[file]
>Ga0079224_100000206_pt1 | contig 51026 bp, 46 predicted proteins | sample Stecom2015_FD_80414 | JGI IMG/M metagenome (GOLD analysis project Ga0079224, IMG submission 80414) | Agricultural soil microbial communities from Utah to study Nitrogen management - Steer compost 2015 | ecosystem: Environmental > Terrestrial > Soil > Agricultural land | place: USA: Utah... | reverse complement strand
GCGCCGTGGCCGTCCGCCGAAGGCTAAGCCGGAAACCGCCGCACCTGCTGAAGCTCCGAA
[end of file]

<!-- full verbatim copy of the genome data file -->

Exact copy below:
>Ga0079224_100000206_pt1 | contig 51026 bp, 46 predicted proteins | sample Stecom2015_FD_80414 | JGI IMG/M metagenome (GOLD analysis project Ga0079224, IMG submission 80414) | Agricultural soil microbial communities from Utah to study Nitrogen management - Steer compost 2015 | ecosystem: Environmental > Terrestrial > Soil > Agricultural land | place: USA: Utah... | reverse complement strand
GCGCCGTGGCCGTCCGCCGAAGGCTAAGCCGGAAACCGCCGCACCTGCTGAAGCTCCGAA